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Advanced Machines, Monitoring, and Control for AM


Metal Laser Powder Bed Fusion Additive Manufacturing (AM) has revolutionized the manufacturing industry by directly producing functional metal components from three-dimensional digital designs in a single process. As a true enabler of for Industry 4.0, it seamlessly integrates with the concept of digital transformation of manufacturing through smart and autonomous systems fueled by data and machine learning. Despite its potential, widespread adoption of AM technology faces two major obstacles - inconsistent part quality and low production efficiency. This project will address these challenges by developing and implementing advanced AM control and monitoring methods and demonstrate their positive impact on enhancing part quality and efficiency by integrating these innovations into AM machines/testbeds.


To develop, integrate, and implement real-time feedback and other cutting-edge process control techniques using advanced monitoring tools such as high-speed imaging and diffraction for single and multi-laser AM systems.

Technical Idea
The current methods for AM control predominantly rely on machine tool control technology, which is fundamentally different from AM's additive nature. Unlike AM, machining is a subtractive process that begins with a homogeneous bulk material, making it relatively insensitive to machine parameter changes such as spindle speed or feed. Consequently, machine tools utilize line-wise control, defining machining parameters through G-code and M-code with constant feed and spindle speed. However, this approach lacks the ability to adapt continuously to local thermal conditions, thus limiting the development of advanced scan strategies and hindering quality improvements.

To address this challenge, NIST has developed a pointwise AM control method that allows for continuous variation in laser power and speed. This pointwise control delves one level deeper, transitioning from one-dimensional (1D) lines to zero-dimensional (0D) points through different power and path modes, along with motion control. The user-accessible pointwise control file can be further processed by analytical, physics, and machine learning models, creating a seamless connection to industry 4.0's digital transformation.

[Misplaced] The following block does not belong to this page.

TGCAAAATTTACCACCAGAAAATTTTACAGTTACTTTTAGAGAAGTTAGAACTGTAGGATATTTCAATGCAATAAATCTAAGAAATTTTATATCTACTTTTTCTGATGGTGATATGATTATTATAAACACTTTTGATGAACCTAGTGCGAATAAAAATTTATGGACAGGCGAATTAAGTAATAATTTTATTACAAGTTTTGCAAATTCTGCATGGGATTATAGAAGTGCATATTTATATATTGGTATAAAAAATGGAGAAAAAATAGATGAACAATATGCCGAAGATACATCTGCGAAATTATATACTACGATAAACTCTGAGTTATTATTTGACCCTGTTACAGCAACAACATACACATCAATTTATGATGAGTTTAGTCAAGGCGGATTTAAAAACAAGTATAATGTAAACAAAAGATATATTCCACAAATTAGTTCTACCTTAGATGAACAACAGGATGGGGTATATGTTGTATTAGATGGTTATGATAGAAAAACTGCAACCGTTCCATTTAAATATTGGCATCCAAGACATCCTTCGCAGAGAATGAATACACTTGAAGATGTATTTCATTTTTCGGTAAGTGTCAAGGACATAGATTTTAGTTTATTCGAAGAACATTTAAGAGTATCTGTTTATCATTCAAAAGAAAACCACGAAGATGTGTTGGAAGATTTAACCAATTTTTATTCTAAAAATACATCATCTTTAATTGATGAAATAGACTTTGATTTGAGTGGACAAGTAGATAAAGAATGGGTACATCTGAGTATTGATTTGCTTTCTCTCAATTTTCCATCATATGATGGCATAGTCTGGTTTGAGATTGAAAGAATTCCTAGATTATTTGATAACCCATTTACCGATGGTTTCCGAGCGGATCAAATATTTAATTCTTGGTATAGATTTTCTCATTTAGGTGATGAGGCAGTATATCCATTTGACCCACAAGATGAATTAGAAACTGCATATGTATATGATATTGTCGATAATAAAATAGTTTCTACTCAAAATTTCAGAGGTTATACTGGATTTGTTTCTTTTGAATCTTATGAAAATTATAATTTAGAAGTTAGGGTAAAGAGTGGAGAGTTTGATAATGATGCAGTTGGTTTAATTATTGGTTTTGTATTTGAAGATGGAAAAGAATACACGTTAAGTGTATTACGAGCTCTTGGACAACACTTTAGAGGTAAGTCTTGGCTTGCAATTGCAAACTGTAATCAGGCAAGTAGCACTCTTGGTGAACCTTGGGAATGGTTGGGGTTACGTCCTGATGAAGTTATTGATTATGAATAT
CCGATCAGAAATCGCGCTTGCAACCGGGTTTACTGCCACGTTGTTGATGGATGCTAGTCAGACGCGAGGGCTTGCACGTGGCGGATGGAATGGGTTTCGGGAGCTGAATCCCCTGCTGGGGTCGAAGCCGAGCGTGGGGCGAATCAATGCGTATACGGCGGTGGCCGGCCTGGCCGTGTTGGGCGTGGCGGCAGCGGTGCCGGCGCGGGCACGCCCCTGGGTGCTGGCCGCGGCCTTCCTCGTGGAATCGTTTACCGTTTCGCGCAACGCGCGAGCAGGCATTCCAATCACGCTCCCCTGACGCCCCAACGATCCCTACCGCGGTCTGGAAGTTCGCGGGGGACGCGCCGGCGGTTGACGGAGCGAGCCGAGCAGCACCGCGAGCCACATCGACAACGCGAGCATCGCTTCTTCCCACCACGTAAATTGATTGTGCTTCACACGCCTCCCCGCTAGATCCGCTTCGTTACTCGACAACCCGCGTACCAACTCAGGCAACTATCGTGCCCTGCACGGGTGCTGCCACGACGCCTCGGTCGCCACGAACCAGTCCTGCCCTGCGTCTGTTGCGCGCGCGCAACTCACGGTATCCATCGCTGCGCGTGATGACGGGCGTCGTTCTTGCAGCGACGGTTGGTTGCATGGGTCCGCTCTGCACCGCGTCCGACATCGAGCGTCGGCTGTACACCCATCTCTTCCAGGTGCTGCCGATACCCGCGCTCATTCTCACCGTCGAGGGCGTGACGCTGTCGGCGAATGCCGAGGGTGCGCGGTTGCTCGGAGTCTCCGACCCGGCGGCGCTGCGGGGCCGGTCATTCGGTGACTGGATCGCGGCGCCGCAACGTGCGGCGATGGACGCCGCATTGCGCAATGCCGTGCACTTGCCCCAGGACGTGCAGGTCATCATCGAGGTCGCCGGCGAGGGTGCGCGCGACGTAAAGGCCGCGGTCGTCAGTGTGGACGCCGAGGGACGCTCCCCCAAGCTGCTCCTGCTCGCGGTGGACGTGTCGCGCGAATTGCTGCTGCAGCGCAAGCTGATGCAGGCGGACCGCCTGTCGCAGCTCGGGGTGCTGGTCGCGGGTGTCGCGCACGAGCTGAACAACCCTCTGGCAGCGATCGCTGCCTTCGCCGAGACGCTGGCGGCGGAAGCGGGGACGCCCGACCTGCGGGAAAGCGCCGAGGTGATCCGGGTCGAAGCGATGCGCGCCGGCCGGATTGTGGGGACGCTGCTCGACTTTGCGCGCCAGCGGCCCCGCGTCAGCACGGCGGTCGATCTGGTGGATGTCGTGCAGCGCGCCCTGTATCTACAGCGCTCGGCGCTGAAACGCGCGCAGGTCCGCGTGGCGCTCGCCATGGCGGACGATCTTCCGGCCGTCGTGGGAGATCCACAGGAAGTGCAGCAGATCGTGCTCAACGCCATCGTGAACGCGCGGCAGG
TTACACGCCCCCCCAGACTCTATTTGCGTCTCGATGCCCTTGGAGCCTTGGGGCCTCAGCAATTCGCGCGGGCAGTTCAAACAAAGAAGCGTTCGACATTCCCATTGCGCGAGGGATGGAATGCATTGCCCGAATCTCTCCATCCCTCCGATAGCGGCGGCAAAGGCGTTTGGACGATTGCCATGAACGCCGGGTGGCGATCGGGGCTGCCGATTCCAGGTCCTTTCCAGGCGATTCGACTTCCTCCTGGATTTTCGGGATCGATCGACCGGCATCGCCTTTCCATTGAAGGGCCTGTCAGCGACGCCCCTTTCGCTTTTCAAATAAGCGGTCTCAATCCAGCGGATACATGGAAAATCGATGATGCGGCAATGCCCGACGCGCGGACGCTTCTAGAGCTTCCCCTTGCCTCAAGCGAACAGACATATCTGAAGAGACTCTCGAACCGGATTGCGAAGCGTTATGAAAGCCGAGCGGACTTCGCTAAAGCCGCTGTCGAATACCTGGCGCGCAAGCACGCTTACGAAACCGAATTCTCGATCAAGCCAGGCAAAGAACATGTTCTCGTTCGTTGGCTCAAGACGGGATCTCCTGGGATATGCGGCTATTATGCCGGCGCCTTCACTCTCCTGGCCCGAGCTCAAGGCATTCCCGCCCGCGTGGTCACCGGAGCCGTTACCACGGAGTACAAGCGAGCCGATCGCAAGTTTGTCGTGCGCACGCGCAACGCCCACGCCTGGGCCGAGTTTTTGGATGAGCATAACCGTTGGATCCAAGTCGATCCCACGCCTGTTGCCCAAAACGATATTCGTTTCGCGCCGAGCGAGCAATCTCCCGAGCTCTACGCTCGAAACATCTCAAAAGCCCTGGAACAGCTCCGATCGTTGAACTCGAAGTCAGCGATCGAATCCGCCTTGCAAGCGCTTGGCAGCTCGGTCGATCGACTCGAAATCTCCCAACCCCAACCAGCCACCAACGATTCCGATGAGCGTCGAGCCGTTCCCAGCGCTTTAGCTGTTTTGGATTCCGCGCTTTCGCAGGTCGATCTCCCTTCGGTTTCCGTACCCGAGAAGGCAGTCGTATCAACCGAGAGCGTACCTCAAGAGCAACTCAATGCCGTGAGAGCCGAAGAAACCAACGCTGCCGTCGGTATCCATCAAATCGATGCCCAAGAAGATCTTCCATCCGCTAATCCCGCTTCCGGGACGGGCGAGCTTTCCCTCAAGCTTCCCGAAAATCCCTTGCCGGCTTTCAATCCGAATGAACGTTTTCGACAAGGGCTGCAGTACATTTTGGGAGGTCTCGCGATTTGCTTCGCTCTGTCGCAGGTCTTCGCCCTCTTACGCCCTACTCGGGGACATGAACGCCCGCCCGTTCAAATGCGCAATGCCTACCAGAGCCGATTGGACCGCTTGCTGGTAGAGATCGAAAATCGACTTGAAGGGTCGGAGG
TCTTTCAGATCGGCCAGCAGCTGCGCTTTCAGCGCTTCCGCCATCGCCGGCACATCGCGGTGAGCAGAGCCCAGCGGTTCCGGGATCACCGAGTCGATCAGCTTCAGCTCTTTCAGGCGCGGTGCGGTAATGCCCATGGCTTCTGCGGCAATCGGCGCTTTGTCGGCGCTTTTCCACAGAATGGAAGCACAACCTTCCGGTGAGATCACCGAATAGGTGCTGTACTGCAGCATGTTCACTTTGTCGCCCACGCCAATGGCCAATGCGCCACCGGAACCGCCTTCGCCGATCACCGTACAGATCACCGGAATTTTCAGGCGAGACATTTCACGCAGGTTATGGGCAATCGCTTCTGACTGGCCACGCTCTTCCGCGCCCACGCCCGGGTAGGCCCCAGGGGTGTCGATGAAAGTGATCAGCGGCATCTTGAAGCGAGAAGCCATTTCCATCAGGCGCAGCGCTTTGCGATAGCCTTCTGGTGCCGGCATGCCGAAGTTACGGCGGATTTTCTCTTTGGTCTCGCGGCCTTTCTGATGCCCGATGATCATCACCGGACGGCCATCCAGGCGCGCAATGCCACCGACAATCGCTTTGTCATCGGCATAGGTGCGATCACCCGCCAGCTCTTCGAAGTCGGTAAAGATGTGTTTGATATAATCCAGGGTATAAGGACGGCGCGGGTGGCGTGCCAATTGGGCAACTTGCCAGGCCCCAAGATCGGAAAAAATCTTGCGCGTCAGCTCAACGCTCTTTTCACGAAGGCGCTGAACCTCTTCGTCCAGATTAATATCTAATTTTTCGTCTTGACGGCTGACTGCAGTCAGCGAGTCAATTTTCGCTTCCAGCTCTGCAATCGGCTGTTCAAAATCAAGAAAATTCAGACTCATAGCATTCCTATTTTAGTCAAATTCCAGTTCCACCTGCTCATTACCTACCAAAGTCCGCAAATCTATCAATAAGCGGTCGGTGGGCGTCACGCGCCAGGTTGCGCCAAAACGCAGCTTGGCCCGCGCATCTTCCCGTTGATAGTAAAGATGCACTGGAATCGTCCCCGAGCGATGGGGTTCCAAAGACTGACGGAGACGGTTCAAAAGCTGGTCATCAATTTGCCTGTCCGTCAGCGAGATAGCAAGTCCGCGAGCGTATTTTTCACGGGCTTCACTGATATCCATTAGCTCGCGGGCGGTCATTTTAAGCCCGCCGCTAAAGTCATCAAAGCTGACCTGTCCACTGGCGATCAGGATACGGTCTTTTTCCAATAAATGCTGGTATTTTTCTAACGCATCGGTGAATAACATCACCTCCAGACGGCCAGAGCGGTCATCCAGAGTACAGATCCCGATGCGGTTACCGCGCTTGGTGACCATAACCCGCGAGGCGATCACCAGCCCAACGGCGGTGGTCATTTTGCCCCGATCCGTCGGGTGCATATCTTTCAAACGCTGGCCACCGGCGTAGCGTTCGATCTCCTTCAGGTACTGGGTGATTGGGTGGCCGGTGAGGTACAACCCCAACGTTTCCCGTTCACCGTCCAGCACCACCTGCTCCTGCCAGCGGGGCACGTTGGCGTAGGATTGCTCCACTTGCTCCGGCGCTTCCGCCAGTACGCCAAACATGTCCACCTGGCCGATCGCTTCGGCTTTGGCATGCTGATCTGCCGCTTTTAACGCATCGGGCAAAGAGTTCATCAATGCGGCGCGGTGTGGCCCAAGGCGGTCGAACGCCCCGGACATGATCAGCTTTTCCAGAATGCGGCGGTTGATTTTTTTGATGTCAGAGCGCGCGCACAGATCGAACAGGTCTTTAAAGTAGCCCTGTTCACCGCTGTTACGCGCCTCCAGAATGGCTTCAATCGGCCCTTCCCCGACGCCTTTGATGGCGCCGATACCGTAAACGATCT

An essential aspect of the pointwise control is its dual role as both an advanced laser control and an advanced measurement platform. The point-by-point data registration enables synchronization of data from machine input commands to in-situ process monitoring sensors, facilitating comprehensive study of the AM process and optimizing process control. This novel method unlocks new possibilities for refining the AM process and achieving exceptional outcomes. Its versatility and precision pave the way for significant advancements in the additive manufacturing domain.

Pointwise control was initially implemented on the NIST Additive Manufacturing Metrology Testbed (AMMT). It enables the creation of numerous high-quality datasets, including AM-Bench 2022. Subsequently, the pointwise control was applied in the development of the Laser Processing Diffraction Testbed (LPDT), a portable testbed capable of conducting AM experiments under Synchrotron X-ray. As the pointwise control framework matures through these developments and implementations, along with established control algorithms and technology, we are now ready to apply this pointwise AM control to address the various issues described in the Problem Statement.  The products/deliverables from this project includes three major categories: 

  1. Enhanced AM Research Platforms: This will include AMMT 2.0 and advancements to LPDT. AMMT 2.0, which is an evolved version of the existing AMMT system, will be equipped with real-time feedback control and dual laser capabilities. Meanwhile, three-dimensional (3D) building and coaxial imaging functionalities will be added to LPDT.
  2. Innovative Control/Monitoring Methods: The focus here will be on the production of dimensionally accurate and defect-free components with functional graded properties. By having the laser power dynamically adjusted according to local thermal conditions—either through a future model-based scan strategy (feedforward) or real-time feedback control—issues like lack of fusion defects and keyholing pores will be effectively circumvented. Flexibility in scanning paths and patterns will be provided, allowing for the fabrication of distinctive structures such as honeycombs. Furthermore, the ideal temperature gradient and cooling rate will be established, fostering the growth of preferred phases/microstructures.
  3. High-quality Data Production: Data generated from the current AM control studies has been recognized by stakeholders as a valuable resource. This data serves as a foundation for further research, optimization, model development, and demonstrations of AM data management. The initiatives described in sections 1 and 2 will be integral to the consistent generation of such data as a natural outcome of the project.

Research Plan